One day, she looked around and realized that Prudence’ once bountiful wardrobe was now a thinning supply room. Like a magpie in the graveyard, Temperance had plucked and picked every bauble and frill, taken panels of fabric from without and within to adorn her one of a kind creations. Looking upon the threadbare threads only served to mirror the reality of her sister’s lingering absence. And the sadness was almost too much for Temperance to bear. The only styptic for such a wound was creativity. But what does one create with dwindling supplies?
They say necessity is the mother of invention. And Temperance now knew this to be true. For as she was looking around a shop still rife with men’s finery, she realized that she had only scratched the surface of her resources. Prudence was not the only one who had flounced across oceans. Henry was even more to blame for her sister’s extended absence. And so Henry would be the one to offer Temperance his support.
Temperance lived the holiday months shrouded in sadness. Letters from her sister had been far and few between and the great Mr. Travis Quellwood, supposed love of her life, had skipped town with his troupe like a thief in the night. Apparently he decided he had had enough of their quaint little town. “My dear,” he waxed one night, “I am a traveler….” Those words echoed in her ears in the months after he left. It occurred to her that no matter how thin she was, she would never fit in a bindle.
While the ticking clock did taunt her in those darkened winter months, the gaiety of her favorite time of year eluding her just as love had, it was the calendar which offered respite. Make no mistake, though the servants were convinced she was a hair’s breath away from a walking corpse, her milky skin seeming almost blue and luminescent in the darkened hallways of the house, by the time the year turned over to begin anew Temperance…was over it.
Unlike the many ghosts of her checkered past, Mr. Quellwood would be relegated directly to the rubbish bin. The more she thought back on his grand demeanor and flowery words, the more it occurred to her that while perhaps she loved, she could never have loved him; for he was but a wraith from the moment he entered her life. A wraith that could only ever suck the breath from those he touched, his grandeur, a facade from behind which he could cower while he fed only on those with the most unique vision. And if Temperance had anything, it was unique vision.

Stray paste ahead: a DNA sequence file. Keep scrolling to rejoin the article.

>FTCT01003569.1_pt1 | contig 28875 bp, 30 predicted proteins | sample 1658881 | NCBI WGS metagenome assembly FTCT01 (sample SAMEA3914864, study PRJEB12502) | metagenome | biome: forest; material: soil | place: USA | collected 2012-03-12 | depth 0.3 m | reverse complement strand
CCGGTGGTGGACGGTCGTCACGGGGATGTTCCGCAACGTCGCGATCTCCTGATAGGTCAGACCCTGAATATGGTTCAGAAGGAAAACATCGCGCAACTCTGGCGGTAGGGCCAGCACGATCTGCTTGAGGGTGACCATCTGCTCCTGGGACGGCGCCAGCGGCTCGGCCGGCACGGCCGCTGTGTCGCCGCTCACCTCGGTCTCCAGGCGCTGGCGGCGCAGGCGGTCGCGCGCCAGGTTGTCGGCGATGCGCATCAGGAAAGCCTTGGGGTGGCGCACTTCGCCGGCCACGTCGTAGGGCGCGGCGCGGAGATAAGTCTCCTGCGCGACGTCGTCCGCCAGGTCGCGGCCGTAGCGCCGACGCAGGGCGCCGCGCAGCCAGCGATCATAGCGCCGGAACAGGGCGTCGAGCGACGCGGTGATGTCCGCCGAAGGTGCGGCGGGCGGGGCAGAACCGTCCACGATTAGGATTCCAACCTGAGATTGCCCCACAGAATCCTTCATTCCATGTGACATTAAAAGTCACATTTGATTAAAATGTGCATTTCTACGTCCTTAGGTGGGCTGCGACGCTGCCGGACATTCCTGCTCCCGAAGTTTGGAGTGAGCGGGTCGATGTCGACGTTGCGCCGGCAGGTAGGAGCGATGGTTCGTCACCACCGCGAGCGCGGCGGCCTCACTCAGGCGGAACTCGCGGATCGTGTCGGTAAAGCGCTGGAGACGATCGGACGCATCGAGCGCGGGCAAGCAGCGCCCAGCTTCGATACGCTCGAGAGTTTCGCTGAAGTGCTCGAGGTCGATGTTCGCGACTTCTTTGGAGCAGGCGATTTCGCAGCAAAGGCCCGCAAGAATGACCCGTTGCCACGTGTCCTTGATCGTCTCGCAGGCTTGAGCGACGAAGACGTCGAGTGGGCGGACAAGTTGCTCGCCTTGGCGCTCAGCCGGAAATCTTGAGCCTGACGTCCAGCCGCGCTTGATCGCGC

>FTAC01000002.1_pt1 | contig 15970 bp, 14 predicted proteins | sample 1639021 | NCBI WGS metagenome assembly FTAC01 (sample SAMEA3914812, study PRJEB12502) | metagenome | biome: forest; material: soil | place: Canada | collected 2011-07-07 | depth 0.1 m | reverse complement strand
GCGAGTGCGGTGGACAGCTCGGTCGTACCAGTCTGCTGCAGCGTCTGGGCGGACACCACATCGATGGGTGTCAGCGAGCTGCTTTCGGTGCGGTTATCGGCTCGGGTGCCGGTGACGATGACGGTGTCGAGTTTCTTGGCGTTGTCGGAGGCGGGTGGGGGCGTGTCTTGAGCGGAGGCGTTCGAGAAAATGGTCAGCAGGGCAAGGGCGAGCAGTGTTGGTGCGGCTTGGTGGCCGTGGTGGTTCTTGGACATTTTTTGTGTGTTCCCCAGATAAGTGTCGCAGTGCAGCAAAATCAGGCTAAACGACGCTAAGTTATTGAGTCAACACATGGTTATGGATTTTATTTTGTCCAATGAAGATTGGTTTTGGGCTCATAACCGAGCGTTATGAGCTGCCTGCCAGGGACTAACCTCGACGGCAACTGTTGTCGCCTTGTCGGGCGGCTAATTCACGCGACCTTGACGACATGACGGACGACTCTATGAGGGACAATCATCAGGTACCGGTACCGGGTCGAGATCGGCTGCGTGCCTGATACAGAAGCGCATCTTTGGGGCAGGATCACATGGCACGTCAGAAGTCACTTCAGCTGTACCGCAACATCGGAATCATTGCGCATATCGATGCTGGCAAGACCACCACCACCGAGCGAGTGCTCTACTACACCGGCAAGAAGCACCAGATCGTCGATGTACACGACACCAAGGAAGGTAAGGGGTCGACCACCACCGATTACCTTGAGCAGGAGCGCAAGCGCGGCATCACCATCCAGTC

Upon waking on that icy January morning, the sun brightly glinting on the snow, Temperance inhaled deep and strong. And it was in that single breath that she returned to life. Where once her wrath had burned within her, strong enough to sear through gaze alone, she found serenity. Where once she had drifted through the hallways, her curls wild and untamed like a nest of snakes, she now walked with purpose, making lists of the things that would need tending to after her months of brutal retreat. Where once she could not be spoken to, she now could not cease to speak. Temperance was, once again, a force to be reckoned with.
One day, while walking through town, she was stunned by a striking display. The dread of Christmas had barely been put to bed and already the dress makers were flooding their windows with pinks and whites and lace and…hearts. Ever so many hearts. Upon seeing this Temperance expected she would glower. She expected her spinster bitterness to rear its ugly head. But much to her surprise, her reaction was quite different. Instead of scoffing and snorting at the ridiculously feminine finery, she found herself quite intrigued…inspired even.
While Mr. Quellwood had decided that she was not worth trading his bindle for a chest of drawers, somewhere along the way she had decided she very much was. And though this was the first time it had occurred to her in such a conscious manner, the idea had taken root firmly somewhere along the way. Temperance’s spine straightened. Her chest puffed out. Had anyone been looking, they might even have noticed that, in that moment, hair which had only ever been frazzled twists of angry frizz, released a sigh of relief. What once was a wrangled, frantic, mess, was now somehow, just this side of tame.
In that moment, Temperance gathered herself up and took her new found inspiration back to the shop. She had not felt joy for her work in those long, dark, months, but now she knew she could begin again; refreshed, renewed! And she would not be the typical girl who grumbled and wept into her tea as St. Valentine (who Temperance already had her misgivings about) wove his garish heart-shaped web of white lace frills and gay pink furbelows. No. ~Temperance~ would step out on the 14th of February embracing it all. For in embracing the holiday focused so singularly on a couple’s love, Temperance was displaying the love she had found for herself.
There was a surplus of miner’s headlamps in the neighboring town of Persecution come Christmas due to an unfortunate but not entirely unexpected mine collapse and M.H. Penniworth, purveyor of fine and overpriced goods, was determined to eliminate them. Convinced that a little rebranding was key, he placed a full page ad in the monthly circular.
Upon viewing the ad Temperance was disgusted. “Oh for heaven’s sake! Using God to sell that hat! That is sacrilege, plain and simple! God wouldn’t wear a hat ugly as that! ‘Stylish,’ indeed!”
Though the execution was poor, the idea seemed sound and Temperance felt a woman could certainly do it better. So, do it better she did.